The presentation of this moral structure is another of SSY’s strengths. The narrative pursues a purposeful misrepresentation of the situation through the eyes of the children. We are so easy to trick, falling into the trap that surely the children must be the ones in the right. After all, who doesn’t assume the little trip up the river, beyond the barrier, was nothing more than harmless fun? Or that when the censorship of the past is discovered, that it was clearly unnecessary and malign? And of course, we are all hoping that Maria and Mamoru escape the town and live happily, away from the vile clutches of the Education Committee.
Yet as it becomes clear later: these events are what directly led to Shun’s mental disintegration, the Monster Rat rebellion, and the Messiah fiend. The adolescents, rather than seeing things in a clearer fashion, were dangerously ignorant of their world. Their well-intentioned fumbling was the catalyst for disaster. It was a testament to the quality of the series that it causes us to sympathize with the protagonists while having them in the wrong. However, blended with the true faults of the society (its dehumanization of the Monster Rats, the miscalculations on the part of the committee) it is not a simple message about trusting authority, but a more nuanced insight into what drives them to do what they do.
Something's not quite right with this...
Finally, I want to end this section with a tribute to my favorite character of the series: Squealer. Squealer is not a likable character. His appearance is unattractive. His behaviors are a mixture of servile groveling, cowardice, and vindictive anger. Even his name is pejorative. Clearly he is inferior, we think. And yet, just like how we are misled about the nature of the society, so are we placated easily by our assured superiority.
Squealer is both intelligent and cunning. He is not a brave warrior like Kiroumaru, but a driven and idealistic rebel who cares deeply about his cause. More disturbing to us, his beliefs are not without merit: he and his race are subject to gross inequalities, both under their own queens and the lordly “true” humans. Seizing the opportunity presented to him, Squealer hoped to better the lot of all Monster Rats.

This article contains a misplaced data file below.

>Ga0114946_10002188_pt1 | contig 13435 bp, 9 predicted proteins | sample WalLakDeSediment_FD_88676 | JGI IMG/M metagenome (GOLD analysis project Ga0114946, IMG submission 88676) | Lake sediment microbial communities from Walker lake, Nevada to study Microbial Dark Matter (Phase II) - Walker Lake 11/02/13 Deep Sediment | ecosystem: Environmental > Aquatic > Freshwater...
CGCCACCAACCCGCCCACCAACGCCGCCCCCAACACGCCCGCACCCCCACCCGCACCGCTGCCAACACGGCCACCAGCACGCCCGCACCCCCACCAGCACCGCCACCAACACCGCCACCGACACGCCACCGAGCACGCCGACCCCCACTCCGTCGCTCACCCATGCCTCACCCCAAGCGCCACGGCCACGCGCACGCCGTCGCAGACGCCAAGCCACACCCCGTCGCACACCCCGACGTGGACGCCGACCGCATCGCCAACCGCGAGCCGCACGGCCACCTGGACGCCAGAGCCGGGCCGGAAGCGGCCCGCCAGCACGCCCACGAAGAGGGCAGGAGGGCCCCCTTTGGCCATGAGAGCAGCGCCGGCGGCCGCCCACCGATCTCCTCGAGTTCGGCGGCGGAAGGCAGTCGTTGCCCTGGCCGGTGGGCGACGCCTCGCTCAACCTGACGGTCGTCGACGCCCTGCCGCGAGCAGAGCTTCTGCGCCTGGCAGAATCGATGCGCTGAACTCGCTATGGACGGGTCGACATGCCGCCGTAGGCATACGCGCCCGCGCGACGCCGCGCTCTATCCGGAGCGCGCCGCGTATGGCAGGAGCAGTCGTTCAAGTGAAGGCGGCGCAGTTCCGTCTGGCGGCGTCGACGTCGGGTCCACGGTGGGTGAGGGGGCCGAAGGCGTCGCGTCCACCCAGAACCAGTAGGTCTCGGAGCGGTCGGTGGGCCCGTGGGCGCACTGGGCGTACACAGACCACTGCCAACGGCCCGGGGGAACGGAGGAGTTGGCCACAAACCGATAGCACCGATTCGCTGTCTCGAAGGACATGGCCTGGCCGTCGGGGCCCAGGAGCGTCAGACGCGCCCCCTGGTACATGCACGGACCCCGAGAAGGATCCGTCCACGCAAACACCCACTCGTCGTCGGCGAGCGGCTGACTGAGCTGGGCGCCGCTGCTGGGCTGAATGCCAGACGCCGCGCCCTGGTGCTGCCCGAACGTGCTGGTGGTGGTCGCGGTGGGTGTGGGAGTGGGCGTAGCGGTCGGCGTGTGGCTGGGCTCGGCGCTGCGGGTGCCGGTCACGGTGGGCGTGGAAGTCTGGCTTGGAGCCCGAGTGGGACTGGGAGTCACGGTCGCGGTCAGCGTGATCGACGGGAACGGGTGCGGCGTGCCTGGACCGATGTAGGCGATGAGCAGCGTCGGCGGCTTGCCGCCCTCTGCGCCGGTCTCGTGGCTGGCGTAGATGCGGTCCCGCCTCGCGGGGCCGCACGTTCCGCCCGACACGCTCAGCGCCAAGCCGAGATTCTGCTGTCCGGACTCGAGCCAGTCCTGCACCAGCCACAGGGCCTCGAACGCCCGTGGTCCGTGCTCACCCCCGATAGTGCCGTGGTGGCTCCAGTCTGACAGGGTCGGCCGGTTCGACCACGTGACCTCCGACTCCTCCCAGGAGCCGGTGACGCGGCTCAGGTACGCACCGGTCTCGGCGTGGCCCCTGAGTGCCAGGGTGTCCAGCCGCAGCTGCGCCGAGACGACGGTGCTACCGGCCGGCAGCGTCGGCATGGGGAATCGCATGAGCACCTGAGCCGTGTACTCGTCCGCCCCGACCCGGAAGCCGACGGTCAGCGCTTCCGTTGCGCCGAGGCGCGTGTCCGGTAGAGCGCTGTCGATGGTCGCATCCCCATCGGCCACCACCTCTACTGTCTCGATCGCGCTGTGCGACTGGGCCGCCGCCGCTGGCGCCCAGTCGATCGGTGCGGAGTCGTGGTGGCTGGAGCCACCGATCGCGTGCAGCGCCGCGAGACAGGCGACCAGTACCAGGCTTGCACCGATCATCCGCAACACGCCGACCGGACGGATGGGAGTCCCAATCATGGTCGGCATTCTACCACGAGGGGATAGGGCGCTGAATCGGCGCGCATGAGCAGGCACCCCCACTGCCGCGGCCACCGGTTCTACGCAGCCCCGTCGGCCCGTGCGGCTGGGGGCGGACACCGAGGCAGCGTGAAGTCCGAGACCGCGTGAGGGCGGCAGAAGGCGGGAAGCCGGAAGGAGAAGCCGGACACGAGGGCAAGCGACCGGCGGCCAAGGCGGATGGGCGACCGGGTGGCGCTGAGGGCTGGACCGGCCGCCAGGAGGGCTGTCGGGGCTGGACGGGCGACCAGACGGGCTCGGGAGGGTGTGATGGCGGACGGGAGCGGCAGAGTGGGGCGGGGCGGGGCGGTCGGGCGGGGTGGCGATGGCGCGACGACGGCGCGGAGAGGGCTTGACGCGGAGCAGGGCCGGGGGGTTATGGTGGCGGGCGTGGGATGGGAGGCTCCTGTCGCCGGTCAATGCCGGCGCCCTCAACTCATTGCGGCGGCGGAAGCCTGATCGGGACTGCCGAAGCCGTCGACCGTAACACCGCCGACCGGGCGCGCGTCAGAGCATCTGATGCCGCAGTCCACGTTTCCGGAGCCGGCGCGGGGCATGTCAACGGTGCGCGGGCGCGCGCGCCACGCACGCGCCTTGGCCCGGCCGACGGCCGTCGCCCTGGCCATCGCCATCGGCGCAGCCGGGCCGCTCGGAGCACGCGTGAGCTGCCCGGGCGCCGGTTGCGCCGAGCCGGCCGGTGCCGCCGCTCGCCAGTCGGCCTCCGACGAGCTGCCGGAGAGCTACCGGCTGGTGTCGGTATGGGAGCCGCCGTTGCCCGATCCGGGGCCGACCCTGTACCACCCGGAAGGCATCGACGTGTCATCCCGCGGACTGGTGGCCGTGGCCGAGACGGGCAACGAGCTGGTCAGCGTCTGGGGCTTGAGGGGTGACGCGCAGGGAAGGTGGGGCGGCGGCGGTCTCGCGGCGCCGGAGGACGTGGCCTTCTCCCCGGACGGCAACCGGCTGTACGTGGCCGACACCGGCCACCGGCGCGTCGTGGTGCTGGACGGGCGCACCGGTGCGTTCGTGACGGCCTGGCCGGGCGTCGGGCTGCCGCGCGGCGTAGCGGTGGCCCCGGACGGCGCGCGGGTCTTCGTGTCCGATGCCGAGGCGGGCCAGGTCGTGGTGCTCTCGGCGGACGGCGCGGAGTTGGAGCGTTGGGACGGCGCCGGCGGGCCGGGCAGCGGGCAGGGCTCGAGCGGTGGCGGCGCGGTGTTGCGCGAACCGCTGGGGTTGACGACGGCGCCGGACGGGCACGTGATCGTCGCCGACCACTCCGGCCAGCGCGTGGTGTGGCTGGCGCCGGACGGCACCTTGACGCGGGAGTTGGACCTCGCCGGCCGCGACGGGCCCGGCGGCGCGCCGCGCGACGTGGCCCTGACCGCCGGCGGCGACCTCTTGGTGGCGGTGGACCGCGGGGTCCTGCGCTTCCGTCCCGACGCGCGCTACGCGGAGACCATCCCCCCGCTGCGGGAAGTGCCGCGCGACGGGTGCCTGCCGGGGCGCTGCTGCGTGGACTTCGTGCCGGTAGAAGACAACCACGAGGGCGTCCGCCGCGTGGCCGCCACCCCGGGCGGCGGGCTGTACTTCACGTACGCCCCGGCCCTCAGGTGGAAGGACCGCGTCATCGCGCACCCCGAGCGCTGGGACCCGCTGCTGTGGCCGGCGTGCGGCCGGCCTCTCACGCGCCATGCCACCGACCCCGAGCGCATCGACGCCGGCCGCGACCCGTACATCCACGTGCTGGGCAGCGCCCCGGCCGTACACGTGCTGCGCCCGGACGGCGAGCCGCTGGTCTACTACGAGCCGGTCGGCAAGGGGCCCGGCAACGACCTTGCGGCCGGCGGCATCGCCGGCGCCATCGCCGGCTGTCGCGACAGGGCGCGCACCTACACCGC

I do not seek to justify his terror tactics. Like many revolutionaries before him, he views the potential good of his cause outweighing any evil done in its name. However, the desperation of his situation and the power of his arguments cannot be ignored. In one of the best scenes of the series, Saki asks him to apologize for all the deaths he was responsible for. His retort is simple: he will happily apologize, if only she will apologize first for treating his kin like chaff. The scene ends with no response. For a more thorough analysis, I would recommend this post.
As excellent as Shinsekai Yori is, it has a couple noteworthy flaws. The first is the overall quality of the animation, which noticeably dips on several occasions (the backgrounds remain striking, however). Episode 5 in particular looks to be done by a different studio, and is frustratingly incongruous with the rest of the series. However, I don’t wish to spend too much time haranguing on this; it simply makes me a little sad that SSY wasn’t given a better treatment.
There are also plot points that feel slightly forced for the sake of the overall story. Many of these occur in the early episodes of the series while the children are stuck in the wilderness. I was incredulous about the ease with which they gained access to the wandering library, bypassing all regulations by the simplest of threats. The explanation as to how the children got all their powers back was equally convenient. Finally, the odd menagerie of mutants and technology (gas pumps) that the Monster Rats had access to seemed out of place.
The Tokyo segment also has a distinct sense of being unnecessary. While it does give an opportunity to become more acquainted with Kiroumaru, the series could have resolved just as effectively by remaining in Kamisu 66. Overall it felt like more of a detour than a natural progression of the plot. This and other parts don’t individually sink the series, but it does make it feel flimsy at certain points.
However, despite these shortcomings SSY is a marvelous piece that seamlessly links intriguing concepts of social morality with a harrowing story of children growing up in this brave new world.